As a trustee you essentially hold property for the beneficiaries of a trust or settlement. In this role, you must carry out duties as set out in the settlement and as laid down by law. You can exercise powers as included in the trust deeds or contained within statute.
The office of trustee
The appointment is a personal one and cannot usually be delegated. As a trustee you must act in good faith and in the best interests of the beneficiaries at all times. Trustees must not allow personal interests to conflict with those of the beneficiaries. For example, a trustee must not benefit from their appointment as trustee save where this is expressly authorised, you cannot make secret profits, and should not purchase trust property.
Can trustees get paid for acting as a trustee?
Not normally, however many trust deeds will include charging provisions whereby professional trustees can charge for acting as trustees. There are also statutory provisions which allow professional trustees to be remunerated.
Payment of trustees can also be permitted where this is agreed by all beneficiaries of the trust. All trustees can be reimbursed for ‘reasonable expenses’ such as travel expenses to attend meetings.
Who can act as a trustee?
Generally anyone with the capacity to hold property:
- Friends and relatives can act, though not minors
- Beneficiaries can also act as trustees
- Bankrupts and anyone convicted of a dishonesty/deception offence cannot act as a trustee of charitable trusts, but can otherwise act as a trustee. However, they may be regarded as ‘unfit’ and may be removed
- A trust corporation (a corporate body permitted to undertake the administration of trusts) can act
- A trust company (set up for the purpose of administering trusts) can act
- Professional individuals can act, and have a higher duty of care than lay trustees
How many trustees should be appointed at any one time?
There is no minimum number, except that where a trust contains land or real property there must to be two trustees or a trust corporation to give a valid receipt for the sale proceeds. There is no maximum number of trustees that can be appointed but, where there is a settlement or trust of land, there should be no more than four.
The appointment and retirement of trustees
The appointment of trustees is initially dealt with in the trust document, whether that is a settlement deed or Will. Additional trustees may be appointed by a correctly drawn deed. Similarly the retirement of trustees and/or the appointment of replacement trustees is usually done by deed. The terms of the trust may include specific provisions setting out who can appoint trustees and should be checked carefully; otherwise there are statutory provisions that cover the position. On occasion, trustees may also be appointed by the court.
The removal of trustees
In certain circumstances, the court may exercise its power to remove trustees, eg. when a trustee has been made bankrupt or is convicted of a dishonesty offence. The trust provisions can also include powers for named individuals to remove trustees. In some circumstances the beneficiaries can also have the power to remove trustees.
Duties of trustees on appointment
- Make sure they are familiar with the terms of the trust and understand them
- Ensure they have copies of the important trust documents so that they can refer to them when they need to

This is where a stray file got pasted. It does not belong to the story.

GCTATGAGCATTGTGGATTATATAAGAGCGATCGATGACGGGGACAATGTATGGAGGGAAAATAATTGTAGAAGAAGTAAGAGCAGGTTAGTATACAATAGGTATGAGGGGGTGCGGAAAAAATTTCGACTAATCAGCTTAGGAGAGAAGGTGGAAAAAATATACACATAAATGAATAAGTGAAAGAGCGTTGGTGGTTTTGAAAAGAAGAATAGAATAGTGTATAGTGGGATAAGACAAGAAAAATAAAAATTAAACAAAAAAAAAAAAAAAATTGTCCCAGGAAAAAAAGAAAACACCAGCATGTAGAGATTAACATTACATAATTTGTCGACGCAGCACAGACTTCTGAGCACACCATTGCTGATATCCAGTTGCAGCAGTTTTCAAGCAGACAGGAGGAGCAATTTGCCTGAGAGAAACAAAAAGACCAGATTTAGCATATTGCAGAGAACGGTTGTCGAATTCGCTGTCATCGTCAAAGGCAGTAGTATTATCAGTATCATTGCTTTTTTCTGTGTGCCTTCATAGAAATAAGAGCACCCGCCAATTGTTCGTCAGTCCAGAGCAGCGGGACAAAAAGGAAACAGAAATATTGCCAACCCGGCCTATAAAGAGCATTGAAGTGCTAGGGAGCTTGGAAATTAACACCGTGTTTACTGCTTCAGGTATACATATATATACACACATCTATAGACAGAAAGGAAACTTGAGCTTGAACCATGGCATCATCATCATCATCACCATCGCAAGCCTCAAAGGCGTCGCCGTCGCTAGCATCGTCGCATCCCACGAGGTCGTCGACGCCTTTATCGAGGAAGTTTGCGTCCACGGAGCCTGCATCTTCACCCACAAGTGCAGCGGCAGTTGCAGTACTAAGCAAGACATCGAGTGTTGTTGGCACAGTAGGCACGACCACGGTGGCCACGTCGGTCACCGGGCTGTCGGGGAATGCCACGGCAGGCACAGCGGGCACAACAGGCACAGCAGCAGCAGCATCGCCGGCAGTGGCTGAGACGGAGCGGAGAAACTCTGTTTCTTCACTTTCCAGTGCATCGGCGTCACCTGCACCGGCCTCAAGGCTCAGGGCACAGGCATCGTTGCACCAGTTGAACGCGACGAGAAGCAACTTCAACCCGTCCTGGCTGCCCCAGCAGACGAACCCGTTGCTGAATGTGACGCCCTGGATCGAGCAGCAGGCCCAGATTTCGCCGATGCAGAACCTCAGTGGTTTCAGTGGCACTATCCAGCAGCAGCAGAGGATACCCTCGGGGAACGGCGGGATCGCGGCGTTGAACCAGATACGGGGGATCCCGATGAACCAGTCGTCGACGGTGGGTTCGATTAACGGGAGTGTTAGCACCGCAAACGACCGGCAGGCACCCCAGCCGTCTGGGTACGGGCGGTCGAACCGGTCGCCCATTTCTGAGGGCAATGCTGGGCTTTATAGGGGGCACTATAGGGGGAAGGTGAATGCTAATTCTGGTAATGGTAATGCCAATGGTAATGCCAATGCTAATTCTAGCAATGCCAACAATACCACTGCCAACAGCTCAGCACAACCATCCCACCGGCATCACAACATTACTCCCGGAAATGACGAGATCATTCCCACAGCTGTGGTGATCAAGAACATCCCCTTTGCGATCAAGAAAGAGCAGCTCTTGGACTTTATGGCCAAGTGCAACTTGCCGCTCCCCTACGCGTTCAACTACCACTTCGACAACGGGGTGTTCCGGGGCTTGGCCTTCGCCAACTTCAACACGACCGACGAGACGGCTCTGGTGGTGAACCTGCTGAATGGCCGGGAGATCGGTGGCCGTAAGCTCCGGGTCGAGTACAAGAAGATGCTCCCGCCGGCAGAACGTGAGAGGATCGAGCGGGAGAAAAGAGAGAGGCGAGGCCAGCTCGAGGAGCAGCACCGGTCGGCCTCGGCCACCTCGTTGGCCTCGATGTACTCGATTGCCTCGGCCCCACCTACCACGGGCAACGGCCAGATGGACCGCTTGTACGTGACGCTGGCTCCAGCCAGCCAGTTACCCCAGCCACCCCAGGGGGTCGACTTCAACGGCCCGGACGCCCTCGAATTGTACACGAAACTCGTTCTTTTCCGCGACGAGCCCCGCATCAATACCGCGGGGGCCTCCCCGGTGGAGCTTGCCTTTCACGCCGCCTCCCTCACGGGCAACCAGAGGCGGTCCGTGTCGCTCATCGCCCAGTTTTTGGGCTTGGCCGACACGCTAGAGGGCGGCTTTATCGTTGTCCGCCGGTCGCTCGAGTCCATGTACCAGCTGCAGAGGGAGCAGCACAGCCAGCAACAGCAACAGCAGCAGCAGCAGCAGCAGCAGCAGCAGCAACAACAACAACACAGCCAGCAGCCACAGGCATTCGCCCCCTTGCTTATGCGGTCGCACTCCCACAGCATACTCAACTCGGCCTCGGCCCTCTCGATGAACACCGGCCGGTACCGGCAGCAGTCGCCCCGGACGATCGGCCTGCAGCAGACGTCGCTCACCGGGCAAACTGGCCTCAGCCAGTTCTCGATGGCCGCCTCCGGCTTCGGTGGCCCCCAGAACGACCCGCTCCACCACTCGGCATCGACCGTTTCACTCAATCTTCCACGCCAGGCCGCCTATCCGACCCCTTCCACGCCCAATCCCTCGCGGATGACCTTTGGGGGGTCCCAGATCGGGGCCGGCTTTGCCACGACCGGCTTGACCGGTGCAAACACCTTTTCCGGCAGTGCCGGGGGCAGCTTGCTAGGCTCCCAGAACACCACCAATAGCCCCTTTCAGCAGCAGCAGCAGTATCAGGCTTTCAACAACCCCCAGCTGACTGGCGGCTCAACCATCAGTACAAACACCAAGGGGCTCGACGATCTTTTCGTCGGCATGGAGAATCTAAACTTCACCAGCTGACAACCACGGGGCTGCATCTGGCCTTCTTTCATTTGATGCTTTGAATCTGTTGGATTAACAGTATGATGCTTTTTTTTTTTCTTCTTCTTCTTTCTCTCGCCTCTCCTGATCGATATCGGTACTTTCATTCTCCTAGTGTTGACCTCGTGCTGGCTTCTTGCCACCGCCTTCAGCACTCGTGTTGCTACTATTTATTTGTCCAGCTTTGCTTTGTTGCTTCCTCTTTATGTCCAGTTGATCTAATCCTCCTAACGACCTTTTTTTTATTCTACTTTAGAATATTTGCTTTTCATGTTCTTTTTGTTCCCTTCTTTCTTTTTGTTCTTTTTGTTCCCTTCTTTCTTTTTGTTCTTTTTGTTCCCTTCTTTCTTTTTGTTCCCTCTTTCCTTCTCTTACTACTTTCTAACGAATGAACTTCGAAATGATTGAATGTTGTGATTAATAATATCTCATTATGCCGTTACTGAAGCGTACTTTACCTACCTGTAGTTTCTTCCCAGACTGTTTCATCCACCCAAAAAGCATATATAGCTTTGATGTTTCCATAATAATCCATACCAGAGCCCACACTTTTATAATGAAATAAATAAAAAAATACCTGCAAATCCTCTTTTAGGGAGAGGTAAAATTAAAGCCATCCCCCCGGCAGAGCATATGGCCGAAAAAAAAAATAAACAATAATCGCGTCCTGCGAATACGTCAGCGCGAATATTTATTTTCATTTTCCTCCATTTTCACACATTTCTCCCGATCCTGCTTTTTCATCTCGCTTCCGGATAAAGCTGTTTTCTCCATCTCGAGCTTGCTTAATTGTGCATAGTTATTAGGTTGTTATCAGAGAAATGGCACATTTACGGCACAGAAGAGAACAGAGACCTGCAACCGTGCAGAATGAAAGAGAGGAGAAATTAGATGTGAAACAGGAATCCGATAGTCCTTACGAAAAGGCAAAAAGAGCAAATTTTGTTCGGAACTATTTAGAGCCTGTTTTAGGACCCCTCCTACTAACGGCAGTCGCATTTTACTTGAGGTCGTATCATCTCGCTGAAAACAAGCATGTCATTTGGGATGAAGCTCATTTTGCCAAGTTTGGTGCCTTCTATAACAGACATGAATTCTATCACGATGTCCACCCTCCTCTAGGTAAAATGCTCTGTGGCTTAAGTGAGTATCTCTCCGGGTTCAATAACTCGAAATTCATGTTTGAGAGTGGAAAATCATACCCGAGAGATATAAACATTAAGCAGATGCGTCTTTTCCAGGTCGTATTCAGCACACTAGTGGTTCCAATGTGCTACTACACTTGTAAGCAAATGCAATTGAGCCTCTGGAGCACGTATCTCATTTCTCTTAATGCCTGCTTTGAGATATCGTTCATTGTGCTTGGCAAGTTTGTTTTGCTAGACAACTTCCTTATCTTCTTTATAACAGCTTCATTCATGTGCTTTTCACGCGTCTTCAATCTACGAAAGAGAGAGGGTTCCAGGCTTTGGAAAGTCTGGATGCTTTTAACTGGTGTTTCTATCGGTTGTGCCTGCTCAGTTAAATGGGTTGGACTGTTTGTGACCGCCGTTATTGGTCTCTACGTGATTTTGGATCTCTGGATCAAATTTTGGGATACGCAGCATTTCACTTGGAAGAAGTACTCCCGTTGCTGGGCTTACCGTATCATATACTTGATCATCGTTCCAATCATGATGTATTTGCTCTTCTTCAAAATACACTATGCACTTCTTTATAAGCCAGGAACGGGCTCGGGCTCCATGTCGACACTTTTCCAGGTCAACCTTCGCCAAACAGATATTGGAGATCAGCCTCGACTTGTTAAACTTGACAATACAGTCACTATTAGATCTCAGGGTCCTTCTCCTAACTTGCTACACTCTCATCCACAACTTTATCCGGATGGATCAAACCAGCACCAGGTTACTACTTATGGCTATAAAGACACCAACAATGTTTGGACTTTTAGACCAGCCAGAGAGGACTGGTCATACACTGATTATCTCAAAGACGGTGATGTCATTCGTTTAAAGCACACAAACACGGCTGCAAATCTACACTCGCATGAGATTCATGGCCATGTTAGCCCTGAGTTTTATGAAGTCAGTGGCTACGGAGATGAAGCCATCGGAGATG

- Make sure all the trust assets are held in the names of the current trustees
Ongoing duties of trustees
- Ensure they comply with the terms of the trust: make sure that the correct beneficiaries receive whatever they are entitled to (be it capital or income), as and when they are entitled to it
- Take control of the trust assets and ensure the assets are preserved for the beneficiaries
- Keep all trust documentation secure and up to date
- Hold regular trustee meetings and ensure that the trust is actively managed, with important decisions properly minuted
- Pursue any debts owed to the trust
- Act impartially between the beneficiaries: a trustee must not invest in assets that are beneficial for a beneficiary to the detriment of another beneficiary
- Take reasonable care and skill: the duty of care for professional trustees is higher than for non-professional (lay) trustees and is set out in case law and statute
- Keep accounts and provide them to the beneficiaries on request, provided beneficiaries are happy to bear the cost of accounts being prepared
- Ensure all tax liabilities are correctly calculated and that payments are made on time
- Provide information to beneficiaries on request, including copies of trust deeds and documents, accounts, and letters of wishes
- Act unanimously when making decisions (except in relation to charitable trusts when decisions can be made by majority)
- Consult beneficiaries when possible
- Act personally rather than delegate their powers, subject to some limited exceptions
- Consider the exercise of any powers given to them under the terms of the trust or by statute carefully, and exercise such powers appropriately. Such powers may include powers of investment and powers to appoint capital to beneficiaries, powers to loan capital to a beneficiary, powers to apply income to a beneficiary, power to buy, sell or mortgage assets.
Breaches of trust
A trustee may be held personally liable if he is found to be in breach of trust. Examples include:
- Failing to invest trust funds appropriately
- Profiting from the trust
- Failing to distribute assets to beneficiaries correctly
Remedies where a breach of trust is found to have occurred
A trustee may:
- Have to compensate the trust personally from their own funds
- Be removed as a trustee
- Be the subject of an injunction to prevent the breach continuing
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